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The Perfect Ideal of Life

The Perfect Ideal of Life

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tional divine and preacher, was born in
Tetbury, Gloucestershire, England, in 1863 John viii., 28-30.
tional divine and preacher, was born in
Tetbury, Gloucestershire, England, in 1863 John viii., 28-30.

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Published by: GLENN DALE PEASE on Aug 24, 2011
Copyright:Attribution Non-commercial


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MORGATHE PERFECT IDEAL OF LIFEBIOGRAPHICAL OTEGEORGE CAMPBELL MORGA, Congrega-tional divine and preacher, was born inTetbury, Gloucestershire, England, in 1863,and was educated at the Douglas School,Cheltenham. He worked as a lay-missionpreacher for the two years ending 1888,and was ordained to the ministry in thefollowing year, when he took charge of the Congregational Church at Stones,Staffordshire. After occupying the pulpitin several pastorates, in 1904 he becamepastor of the Westminster CongregationalChapel, Buckingham Gate, London, aposition which he still occupies. Besidesbeing highly successful as a pulpit orator,Dr. Morgan has published many works of a religious character, among which maybe enumerated: "Discipleship"; "TheHidden Years of azareth"; "Life'sProblems"; "The Ten Commandments."His last work, "The Christ of To-day,"has passed through several editions.MORGABorn in 1863THE PERFECT IDEAL OF LIFEJesus therefore said, When ye have lifted up the sonof man, then shall ye Icnow that I am he, and thatI do nothing of myself, but as the Father taught me,I speak these things. And he that sent me is with
me; he hath not left me alone; for I do always thethings that are pleasing to him. As he spalce thesethings, many believed on him. John viii., 28-30.THE Master, you will see, in this verselays before us three things. First of all, He gives us the perfect ideal of human life in a short phrase, and that comesat the end, "the things that please him."Those are the things that create perfect humanlife, living in the realm of which man realizesperfectly all the possibilities of his wondrousbeing "the things that please him." So Isay, in this phrase, the Master reveals to usthe perfect ideal of our lives. Then, in thesecond place, the Master lays claim one of the most stupendous claims that He ever madethat He utterly, absolutely, realizes thatideal. He says, "I do always the things thatplease him." And then, thirdly, we have therevelation of the secret by which He has been189THE WORLD'S GREAT SERMOSable to realize the ideal, to make the abstractconcrete, to bring down the fair vision of divine purpose to the level of actual humanlife and experience, and the secret is declaredin the opening words: "He that sent me iswith me ; my Father hath not left me alone. ' 'The perfect ideal for my life, then, is thatI live always in the realm of the things thatplease God ; and the secret by which I may doso is here unfolded by living in perpetual,unbroken communion with God: communionwith which I do not permit anything to inter-fere. Then it shall be possible for me to pass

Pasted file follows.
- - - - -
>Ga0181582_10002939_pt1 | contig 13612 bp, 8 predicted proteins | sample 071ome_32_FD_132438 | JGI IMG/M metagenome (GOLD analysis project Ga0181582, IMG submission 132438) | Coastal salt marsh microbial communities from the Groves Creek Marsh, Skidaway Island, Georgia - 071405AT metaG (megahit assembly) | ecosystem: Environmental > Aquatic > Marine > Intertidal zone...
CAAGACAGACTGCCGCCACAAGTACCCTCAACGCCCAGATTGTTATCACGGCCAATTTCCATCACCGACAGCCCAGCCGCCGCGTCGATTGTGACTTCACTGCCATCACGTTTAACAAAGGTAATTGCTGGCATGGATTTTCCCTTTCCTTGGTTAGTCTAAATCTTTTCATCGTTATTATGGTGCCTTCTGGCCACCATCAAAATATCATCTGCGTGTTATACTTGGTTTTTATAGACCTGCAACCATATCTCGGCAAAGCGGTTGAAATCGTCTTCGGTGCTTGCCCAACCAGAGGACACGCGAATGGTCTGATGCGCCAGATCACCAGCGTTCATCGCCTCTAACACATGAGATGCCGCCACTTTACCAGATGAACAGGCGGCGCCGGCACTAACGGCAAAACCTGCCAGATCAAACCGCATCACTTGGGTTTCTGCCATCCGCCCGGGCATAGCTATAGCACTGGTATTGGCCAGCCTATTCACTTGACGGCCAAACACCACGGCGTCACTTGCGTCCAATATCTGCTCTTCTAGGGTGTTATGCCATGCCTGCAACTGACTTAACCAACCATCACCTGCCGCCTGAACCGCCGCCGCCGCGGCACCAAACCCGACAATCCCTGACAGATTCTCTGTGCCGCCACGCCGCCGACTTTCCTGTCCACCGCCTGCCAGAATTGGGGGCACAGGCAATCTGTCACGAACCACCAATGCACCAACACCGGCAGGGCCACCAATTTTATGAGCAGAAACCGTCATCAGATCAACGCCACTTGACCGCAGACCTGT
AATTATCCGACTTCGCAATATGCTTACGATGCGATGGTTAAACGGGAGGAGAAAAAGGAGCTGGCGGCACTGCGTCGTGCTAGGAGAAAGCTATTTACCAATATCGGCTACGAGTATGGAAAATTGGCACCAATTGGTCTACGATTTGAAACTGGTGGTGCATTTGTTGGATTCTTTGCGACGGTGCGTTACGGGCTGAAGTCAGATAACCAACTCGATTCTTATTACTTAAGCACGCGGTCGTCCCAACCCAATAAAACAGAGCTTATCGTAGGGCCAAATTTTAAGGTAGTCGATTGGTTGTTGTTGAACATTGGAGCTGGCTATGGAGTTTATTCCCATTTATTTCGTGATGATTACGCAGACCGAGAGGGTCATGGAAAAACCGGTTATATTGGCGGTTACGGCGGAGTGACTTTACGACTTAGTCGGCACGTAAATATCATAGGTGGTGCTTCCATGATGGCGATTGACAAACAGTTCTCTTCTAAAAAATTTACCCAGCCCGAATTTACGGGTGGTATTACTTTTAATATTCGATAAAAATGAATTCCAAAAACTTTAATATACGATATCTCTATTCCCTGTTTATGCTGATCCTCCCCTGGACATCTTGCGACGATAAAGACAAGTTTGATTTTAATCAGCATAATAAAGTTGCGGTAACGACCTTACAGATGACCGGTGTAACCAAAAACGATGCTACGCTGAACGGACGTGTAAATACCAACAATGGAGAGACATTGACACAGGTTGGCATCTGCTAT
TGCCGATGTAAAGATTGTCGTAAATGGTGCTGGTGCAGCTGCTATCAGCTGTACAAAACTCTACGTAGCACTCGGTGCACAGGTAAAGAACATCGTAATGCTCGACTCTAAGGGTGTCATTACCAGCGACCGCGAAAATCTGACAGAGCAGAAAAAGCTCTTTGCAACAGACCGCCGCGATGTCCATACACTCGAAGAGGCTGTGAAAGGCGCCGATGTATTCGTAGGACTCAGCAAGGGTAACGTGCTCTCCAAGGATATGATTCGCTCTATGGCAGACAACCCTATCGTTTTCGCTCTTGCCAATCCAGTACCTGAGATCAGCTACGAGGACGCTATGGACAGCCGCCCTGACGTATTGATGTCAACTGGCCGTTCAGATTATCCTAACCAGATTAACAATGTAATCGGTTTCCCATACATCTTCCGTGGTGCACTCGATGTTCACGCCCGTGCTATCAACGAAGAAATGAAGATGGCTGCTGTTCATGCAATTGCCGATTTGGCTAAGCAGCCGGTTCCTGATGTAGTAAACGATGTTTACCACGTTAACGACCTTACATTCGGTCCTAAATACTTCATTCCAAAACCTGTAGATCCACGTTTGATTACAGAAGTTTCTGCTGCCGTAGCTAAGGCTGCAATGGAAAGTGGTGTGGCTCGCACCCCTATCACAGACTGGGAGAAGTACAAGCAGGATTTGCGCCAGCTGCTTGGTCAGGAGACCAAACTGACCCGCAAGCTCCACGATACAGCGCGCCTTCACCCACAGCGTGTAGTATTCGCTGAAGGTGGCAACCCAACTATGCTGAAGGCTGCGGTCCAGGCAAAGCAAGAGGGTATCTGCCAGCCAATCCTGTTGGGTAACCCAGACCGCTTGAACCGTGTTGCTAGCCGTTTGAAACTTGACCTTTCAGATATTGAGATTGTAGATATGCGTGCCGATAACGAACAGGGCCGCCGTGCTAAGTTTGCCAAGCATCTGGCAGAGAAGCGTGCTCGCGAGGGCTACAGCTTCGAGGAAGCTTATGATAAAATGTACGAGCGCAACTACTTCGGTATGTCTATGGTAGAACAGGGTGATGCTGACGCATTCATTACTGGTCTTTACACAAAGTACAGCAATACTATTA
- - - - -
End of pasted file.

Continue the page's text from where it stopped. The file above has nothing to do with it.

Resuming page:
into this high realm of actual realization.It is important that we should remind our-selves in a few sentences that the Lord hasindeed stated the highest possible ideal forhuman life in these words : ' ' The things thatplease him." Oh, the godlessness of men!The godlessness that is to be found on everyhand ! The godlessness of the men and womenthat are called by the name of God! Howtragic, how sad, how awful it is ! because god-lessness is always not merely an act of rebel-lion against God, but a falling short in ourown lives of their highest and most gloriouspossibilities.Here is my life. ow, the highest realm forme is the realm where all my thoughts, andall my deeds, and all my methods, and every-thing in my life please God. That is thehighest realm, because God only knows what190MORGAI am; only perfectly understands the possi-bilities of my nature, and all the great reachesof my being. You remember those lines thatTennyson sang very beautifully, I alwaysthink :Flower in the crannied wall,I pluck you out of the crannies;Hold you here, root and all, in my hand,Little Flower but if I could understand

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